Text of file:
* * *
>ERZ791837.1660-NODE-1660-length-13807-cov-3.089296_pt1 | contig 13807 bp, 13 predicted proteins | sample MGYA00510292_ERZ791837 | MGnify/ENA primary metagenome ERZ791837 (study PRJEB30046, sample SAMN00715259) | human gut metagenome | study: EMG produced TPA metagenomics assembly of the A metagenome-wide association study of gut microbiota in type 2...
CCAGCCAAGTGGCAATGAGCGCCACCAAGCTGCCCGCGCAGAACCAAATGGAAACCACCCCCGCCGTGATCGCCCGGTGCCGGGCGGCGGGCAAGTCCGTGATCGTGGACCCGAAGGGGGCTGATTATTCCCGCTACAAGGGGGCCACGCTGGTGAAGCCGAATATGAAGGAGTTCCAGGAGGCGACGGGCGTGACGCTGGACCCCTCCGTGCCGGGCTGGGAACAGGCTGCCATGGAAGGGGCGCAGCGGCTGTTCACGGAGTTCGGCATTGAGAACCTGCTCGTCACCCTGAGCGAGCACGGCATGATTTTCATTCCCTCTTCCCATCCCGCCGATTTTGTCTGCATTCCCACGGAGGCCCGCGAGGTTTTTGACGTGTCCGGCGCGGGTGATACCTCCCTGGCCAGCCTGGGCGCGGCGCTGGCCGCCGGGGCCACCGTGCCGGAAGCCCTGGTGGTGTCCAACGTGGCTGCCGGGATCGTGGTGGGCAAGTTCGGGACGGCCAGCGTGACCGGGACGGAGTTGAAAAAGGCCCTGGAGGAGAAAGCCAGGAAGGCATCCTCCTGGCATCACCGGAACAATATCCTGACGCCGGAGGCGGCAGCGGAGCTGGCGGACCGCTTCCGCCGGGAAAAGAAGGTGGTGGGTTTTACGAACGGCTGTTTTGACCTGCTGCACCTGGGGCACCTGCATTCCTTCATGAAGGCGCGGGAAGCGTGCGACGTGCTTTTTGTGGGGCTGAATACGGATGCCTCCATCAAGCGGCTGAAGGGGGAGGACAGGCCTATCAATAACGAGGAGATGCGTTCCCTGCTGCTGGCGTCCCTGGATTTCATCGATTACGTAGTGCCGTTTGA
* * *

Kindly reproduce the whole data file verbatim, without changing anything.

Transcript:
>ERZ791837.1660-NODE-1660-length-13807-cov-3.089296_pt1 | contig 13807 bp, 13 predicted proteins | sample MGYA00510292_ERZ791837 | MGnify/ENA primary metagenome ERZ791837 (study PRJEB30046, sample SAMN00715259) | human gut metagenome | study: EMG produced TPA metagenomics assembly of the A metagenome-wide association study of gut microbiota in type 2...
CCAGCCAAGTGGCAATGAGCGCCACCAAGCTGCCCGCGCAGAACCAAATGGAAACCACCCCCGCCGTGATCGCCCGGTGCCGGGCGGCGGGCAAGTCCGTGATCGTGGACCCGAAGGGGGCTGATTATTCCCGCTACAAGGGGGCCACGCTGGTGAAGCCGAATATGAAGGAGTTCCAGGAGGCGACGGGCGTGACGCTGGACCCCTCCGTGCCGGGCTGGGAACAGGCTGCCATGGAAGGGGCGCAGCGGCTGTTCACGGAGTTCGGCATTGAGAACCTGCTCGTCACCCTGAGCGAGCACGGCATGATTTTCATTCCCTCTTCCCATCCCGCCGATTTTGTCTGCATTCCCACGGAGGCCCGCGAGGTTTTTGACGTGTCCGGCGCGGGTGATACCTCCCTGGCCAGCCTGGGCGCGGCGCTGGCCGCCGGGGCCACCGTGCCGGAAGCCCTGGTGGTGTCCAACGTGGCTGCCGGGATCGTGGTGGGCAAGTTCGGGACGGCCAGCGTGACCGGGACGGAGTTGAAAAAGGCCCTGGAGGAGAAAGCCAGGAAGGCATCCTCCTGGCATCACCGGAACAATATCCTGACGCCGGAGGCGGCAGCGGAGCTGGCGGACCGCTTCCGCCGGGAAAAGAAGGTGGTGGGTTTTACGAACGGCTGTTTTGACCTGCTGCACCTGGGGCACCTGCATTCCTTCATGAAGGCGCGGGAAGCGTGCGACGTGCTTTTTGTGGGGCTGAATACGGATGCCTCCATCAAGCGGCTGAAGGGGGAGGACAGGCCTATCAATAACGAGGAGATGCGTTCCCTGCTGCTGGCGTCCCTGGATTTCATCGATTACGTAGTGCCGTTTGA